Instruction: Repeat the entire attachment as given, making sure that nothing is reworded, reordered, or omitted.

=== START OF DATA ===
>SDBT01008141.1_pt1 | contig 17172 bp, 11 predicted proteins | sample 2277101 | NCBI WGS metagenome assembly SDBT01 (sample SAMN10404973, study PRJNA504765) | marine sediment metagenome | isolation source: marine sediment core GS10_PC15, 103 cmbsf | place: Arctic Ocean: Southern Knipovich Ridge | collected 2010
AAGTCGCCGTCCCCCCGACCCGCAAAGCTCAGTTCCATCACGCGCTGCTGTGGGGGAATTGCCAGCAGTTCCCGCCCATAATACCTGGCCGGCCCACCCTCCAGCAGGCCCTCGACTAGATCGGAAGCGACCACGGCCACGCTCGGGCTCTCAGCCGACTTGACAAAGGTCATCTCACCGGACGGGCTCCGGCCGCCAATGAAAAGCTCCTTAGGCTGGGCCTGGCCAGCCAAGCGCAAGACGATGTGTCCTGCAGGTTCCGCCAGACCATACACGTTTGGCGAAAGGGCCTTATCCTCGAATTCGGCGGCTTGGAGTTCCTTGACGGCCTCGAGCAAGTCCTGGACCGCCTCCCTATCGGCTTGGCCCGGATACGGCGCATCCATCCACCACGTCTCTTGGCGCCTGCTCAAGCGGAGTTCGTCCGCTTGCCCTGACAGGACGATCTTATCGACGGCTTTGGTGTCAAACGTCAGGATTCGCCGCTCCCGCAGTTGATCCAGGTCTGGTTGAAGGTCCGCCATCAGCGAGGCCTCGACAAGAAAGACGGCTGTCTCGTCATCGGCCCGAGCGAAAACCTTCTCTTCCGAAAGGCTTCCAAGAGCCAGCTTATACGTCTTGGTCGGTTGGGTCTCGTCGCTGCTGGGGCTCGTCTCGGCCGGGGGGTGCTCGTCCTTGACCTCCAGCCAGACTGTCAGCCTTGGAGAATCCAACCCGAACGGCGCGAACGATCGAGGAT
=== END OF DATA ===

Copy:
>SDBT01008141.1_pt1 | contig 17172 bp, 11 predicted proteins | sample 2277101 | NCBI WGS metagenome assembly SDBT01 (sample SAMN10404973, study PRJNA504765) | marine sediment metagenome | isolation source: marine sediment core GS10_PC15, 103 cmbsf | place: Arctic Ocean: Southern Knipovich Ridge | collected 2010
AAGTCGCCGTCCCCCCGACCCGCAAAGCTCAGTTCCATCACGCGCTGCTGTGGGGGAATTGCCAGCAGTTCCCGCCCATAATACCTGGCCGGCCCACCCTCCAGCAGGCCCTCGACTAGATCGGAAGCGACCACGGCCACGCTCGGGCTCTCAGCCGACTTGACAAAGGTCATCTCACCGGACGGGCTCCGGCCGCCAATGAAAAGCTCCTTAGGCTGGGCCTGGCCAGCCAAGCGCAAGACGATGTGTCCTGCAGGTTCCGCCAGACCATACACGTTTGGCGAAAGGGCCTTATCCTCGAATTCGGCGGCTTGGAGTTCCTTGACGGCCTCGAGCAAGTCCTGGACCGCCTCCCTATCGGCTTGGCCCGGATACGGCGCATCCATCCACCACGTCTCTTGGCGCCTGCTCAAGCGGAGTTCGTCCGCTTGCCCTGACAGGACGATCTTATCGACGGCTTTGGTGTCAAACGTCAGGATTCGCCGCTCCCGCAGTTGATCCAGGTCTGGTTGAAGGTCCGCCATCAGCGAGGCCTCGACAAGAAAGACGGCTGTCTCGTCATCGGCCCGAGCGAAAACCTTCTCTTCCGAAAGGCTTCCAAGAGCCAGCTTATACGTCTTGGTCGGTTGGGTCTCGTCGCTGCTGGGGCTCGTCTCGGCCGGGGGGTGCTCGTCCTTGACCTCCAGCCAGACTGTCAGCCTTGGAGAATCCAACCCGAACGGCGCGAACGATCGAGGAT